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From: Glenn Petersen8/29/2017 10:02:57 AM
2 Recommendations   of 1405
 
More of an evolution than a complete disruption:

It's Time to Think Beyond Cloud Computing

Jeremy Hsu
backchannel
08.23.1706:50 am



Fasten your harnesses, because the era of cloud computing’s giant data centers is about to be rear-ended by the age of self-driving cars. Here’s the problem: When a self-driving car has to make snap decisions, it needs answers fast. Even slight delays in updating road and weather conditions could mean longer travel times or dangerous errors. But those smart vehicles of the near-future don’t quite have the huge computing power to process the data necessary to avoid collisions, chat with nearby vehicles about optimizing traffic flow, and find the best routes that avoid gridlocked or washed-out roads. The logical source of that power lies in the massive server farms where hundreds of thousands of processors can churn out solutions. But that won’t work if the vehicles have to wait the 100 milliseconds or so it usually takes for information to travel each way to and from distant data centers. Cars, after all, move fast.

That problem from the frontier of technology is why many tech leaders foresee the need for a new “edge computing” network—one that turns the logic of today’s cloud inside out. Today the $247 billion cloud computing industry funnels everything through massive centralized data centers operated by giants like Amazon, Microsoft, and Google. That’s been a smart model for scaling up web search and social networks, as well as streaming media to billions of users. But it’s not so smart for latency-intolerant applications like autonomous cars or mobile mixed reality.

“It’s a foregone conclusion that giant, centralized server farms that take up 19 city blocks of power are just not going to work everywhere,” says Zachary Smith, a double-bass player and Juilliard School graduate who is the CEO and cofounder of a New York City startup called Packet. Smith is among those who believe that the solution lies in seeding the landscape with smaller server outposts—those edge networks—that would widely distribute processing power in order to speed its results to client devices, like those cars, that can’t tolerate delay.



Packet’s scattered micro datacenters are nothing like the sprawling facilities operated by Amazon and Google, which can contain tens of thousands of servers and squat outside major cities in suburbs, small towns, or rural areas, thanks to their huge physical footprints and energy appetites. Packet’s centers often contain just a few server racks—but the company promises customers in major cities speedy access to raw computing power, with average delays of just 10 to 15 milliseconds (an improvement of roughly a factor of ten). That kind of speed is on the “must have” lists of companies and developers hoping to stream virtual reality and augmented reality experiences to smartphones, for example. Such experiences rely upon a neurological process—the vestibulo-ocular reflex—that coordinates eye and head movements. It occurs within seven milliseconds, and if your device takes 10 times that long to hear back from a server, forget about suspension of disbelief.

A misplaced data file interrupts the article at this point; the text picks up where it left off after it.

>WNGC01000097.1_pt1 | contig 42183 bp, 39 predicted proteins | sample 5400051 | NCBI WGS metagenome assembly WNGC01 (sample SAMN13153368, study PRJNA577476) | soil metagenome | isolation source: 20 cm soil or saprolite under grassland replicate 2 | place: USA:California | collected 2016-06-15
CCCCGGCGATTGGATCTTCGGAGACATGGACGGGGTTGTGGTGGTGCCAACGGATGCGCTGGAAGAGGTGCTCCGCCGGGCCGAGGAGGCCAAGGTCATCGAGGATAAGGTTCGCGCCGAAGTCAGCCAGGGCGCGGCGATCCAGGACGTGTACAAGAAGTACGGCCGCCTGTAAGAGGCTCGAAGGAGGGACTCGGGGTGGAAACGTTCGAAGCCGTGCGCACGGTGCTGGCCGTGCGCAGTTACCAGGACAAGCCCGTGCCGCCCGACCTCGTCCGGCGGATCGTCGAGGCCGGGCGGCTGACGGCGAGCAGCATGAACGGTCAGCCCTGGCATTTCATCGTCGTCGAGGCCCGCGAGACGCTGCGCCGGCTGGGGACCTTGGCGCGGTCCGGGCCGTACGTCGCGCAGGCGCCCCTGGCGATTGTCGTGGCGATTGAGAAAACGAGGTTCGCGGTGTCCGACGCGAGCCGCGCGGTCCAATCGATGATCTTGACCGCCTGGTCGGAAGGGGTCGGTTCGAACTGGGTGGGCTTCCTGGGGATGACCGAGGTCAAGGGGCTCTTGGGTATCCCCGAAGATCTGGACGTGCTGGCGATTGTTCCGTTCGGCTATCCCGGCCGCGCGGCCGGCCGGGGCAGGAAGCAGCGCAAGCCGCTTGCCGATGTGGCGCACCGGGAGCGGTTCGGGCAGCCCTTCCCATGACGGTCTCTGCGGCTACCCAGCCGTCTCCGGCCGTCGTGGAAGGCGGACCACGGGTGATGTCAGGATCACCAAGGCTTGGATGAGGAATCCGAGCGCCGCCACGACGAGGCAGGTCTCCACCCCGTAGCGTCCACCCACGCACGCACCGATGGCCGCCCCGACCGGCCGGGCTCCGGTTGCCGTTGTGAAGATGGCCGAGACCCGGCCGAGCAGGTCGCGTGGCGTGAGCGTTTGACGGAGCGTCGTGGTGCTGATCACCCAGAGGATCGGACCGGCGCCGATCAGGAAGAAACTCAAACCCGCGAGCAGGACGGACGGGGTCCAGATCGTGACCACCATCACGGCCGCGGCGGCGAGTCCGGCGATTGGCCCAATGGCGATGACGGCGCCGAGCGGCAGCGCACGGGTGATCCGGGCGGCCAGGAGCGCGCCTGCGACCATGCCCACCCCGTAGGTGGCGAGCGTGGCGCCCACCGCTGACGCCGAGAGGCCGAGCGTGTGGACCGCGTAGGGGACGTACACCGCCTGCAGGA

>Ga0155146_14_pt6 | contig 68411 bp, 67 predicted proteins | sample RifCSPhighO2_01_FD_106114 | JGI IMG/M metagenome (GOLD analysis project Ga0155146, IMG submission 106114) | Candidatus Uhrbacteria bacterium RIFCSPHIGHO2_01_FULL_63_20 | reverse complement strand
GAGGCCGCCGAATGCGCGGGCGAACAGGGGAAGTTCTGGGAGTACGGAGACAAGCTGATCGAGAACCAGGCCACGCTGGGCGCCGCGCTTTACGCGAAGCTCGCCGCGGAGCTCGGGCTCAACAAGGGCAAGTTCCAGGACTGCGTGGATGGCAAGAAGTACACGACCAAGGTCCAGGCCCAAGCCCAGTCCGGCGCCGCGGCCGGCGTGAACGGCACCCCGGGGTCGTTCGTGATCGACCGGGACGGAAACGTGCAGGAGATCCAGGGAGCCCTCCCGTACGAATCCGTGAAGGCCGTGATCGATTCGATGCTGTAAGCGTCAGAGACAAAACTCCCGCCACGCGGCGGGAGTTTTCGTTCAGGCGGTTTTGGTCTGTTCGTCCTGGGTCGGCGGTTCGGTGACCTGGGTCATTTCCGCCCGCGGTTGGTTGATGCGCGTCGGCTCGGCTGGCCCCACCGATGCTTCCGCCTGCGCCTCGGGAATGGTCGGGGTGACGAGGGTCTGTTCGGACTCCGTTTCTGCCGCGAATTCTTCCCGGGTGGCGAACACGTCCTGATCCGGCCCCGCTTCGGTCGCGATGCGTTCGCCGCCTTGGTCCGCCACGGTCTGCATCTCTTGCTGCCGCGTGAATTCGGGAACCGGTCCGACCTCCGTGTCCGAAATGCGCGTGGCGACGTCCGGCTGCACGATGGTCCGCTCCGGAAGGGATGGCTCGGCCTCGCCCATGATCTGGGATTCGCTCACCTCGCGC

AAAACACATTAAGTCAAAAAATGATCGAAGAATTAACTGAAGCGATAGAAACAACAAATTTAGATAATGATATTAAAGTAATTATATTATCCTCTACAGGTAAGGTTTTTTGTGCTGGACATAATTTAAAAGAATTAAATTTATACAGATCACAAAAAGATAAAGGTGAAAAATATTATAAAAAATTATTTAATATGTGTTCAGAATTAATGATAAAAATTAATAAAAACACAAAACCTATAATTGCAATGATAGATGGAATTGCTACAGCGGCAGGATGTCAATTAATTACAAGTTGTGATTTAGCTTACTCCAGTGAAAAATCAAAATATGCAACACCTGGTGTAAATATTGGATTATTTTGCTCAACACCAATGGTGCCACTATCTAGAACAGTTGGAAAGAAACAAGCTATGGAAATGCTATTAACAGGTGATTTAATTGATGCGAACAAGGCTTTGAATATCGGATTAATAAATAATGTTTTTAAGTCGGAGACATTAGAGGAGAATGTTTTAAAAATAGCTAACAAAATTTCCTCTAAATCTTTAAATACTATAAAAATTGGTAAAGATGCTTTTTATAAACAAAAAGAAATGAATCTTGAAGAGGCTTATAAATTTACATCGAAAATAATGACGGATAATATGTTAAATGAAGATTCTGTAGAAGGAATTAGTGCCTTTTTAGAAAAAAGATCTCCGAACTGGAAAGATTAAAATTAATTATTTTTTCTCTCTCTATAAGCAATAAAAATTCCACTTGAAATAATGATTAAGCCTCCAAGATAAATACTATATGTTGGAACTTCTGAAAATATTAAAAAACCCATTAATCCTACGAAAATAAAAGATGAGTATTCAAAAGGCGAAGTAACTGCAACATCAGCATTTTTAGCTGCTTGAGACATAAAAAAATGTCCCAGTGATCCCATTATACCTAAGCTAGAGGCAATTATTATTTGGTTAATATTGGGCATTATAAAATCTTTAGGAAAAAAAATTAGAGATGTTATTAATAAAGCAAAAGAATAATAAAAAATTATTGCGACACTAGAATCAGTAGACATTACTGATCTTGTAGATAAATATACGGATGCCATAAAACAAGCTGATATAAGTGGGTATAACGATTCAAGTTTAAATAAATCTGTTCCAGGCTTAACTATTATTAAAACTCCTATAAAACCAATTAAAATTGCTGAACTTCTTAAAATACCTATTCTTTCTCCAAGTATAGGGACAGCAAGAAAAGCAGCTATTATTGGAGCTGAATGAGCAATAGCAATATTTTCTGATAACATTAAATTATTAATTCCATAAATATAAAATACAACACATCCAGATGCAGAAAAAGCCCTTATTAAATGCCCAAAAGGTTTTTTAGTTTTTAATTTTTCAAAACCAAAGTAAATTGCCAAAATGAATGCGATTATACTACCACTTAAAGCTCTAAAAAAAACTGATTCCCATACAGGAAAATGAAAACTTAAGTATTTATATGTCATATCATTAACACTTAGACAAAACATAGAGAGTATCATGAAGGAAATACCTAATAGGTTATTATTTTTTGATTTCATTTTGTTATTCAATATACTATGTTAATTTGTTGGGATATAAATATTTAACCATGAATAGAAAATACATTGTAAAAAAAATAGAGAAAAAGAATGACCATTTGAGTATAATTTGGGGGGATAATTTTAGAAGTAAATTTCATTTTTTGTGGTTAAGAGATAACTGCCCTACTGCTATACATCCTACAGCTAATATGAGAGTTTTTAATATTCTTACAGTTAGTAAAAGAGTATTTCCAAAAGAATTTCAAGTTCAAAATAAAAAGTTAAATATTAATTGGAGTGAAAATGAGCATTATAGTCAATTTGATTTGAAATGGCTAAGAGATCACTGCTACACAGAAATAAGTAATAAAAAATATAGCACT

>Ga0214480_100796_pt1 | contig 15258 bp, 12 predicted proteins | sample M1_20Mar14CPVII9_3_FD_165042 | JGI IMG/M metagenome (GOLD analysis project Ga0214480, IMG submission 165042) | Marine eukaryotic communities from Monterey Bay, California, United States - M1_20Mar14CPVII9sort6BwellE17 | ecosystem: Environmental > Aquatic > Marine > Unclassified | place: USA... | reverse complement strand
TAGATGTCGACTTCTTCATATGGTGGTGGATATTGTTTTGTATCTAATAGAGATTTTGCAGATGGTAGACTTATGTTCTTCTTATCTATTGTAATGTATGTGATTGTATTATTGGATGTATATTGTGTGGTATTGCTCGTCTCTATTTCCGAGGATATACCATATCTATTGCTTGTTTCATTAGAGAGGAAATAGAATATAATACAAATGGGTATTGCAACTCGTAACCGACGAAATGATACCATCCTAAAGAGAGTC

Immersive experiences are just the start of this new kind of need for speed. Everywhere you look, our autonomously driving, drone-clogged, robot-operated future needs to shave more milliseconds off its network-roundtrip clock. For smart vehicles alone, Toyota noted that the amount of data flowing between vehicles and cloud computing services is estimated to reach 10 exabytes per month by 2025.

Cloud computing giants haven’t ignored the lag problem. In May, Microsoft announced the testing of its new Azure IoT Edge service, intended to push some cloud computing functions onto developers’ own devices. Barely a month later, Amazon Web Services opened up general access to AWS Greengrass software that similarly extends some cloud-style services to devices running on local networks. Still, these services require customers to operate hardware on their own. Customers who are used to handing that whole business off to a cloud provider may view that as a backwards step.

US telecom companies are also seeing their build-out of new 5G networks—which should eventually support faster mobile data speeds—as a chance to cut down on lag time. As the service providers expand their networks of cell towers and base stations, they could seize the opportunity to add server power to the new locations. In July, AT&T announced plans to build a mobile edge computing network based on 5G, with the goal of reaching “single-digit millisecond latency.” Theoretically, data would only need to travel a few miles between customers and the nearest cell tower or central office, instead of hundreds of miles to reach a cloud data center.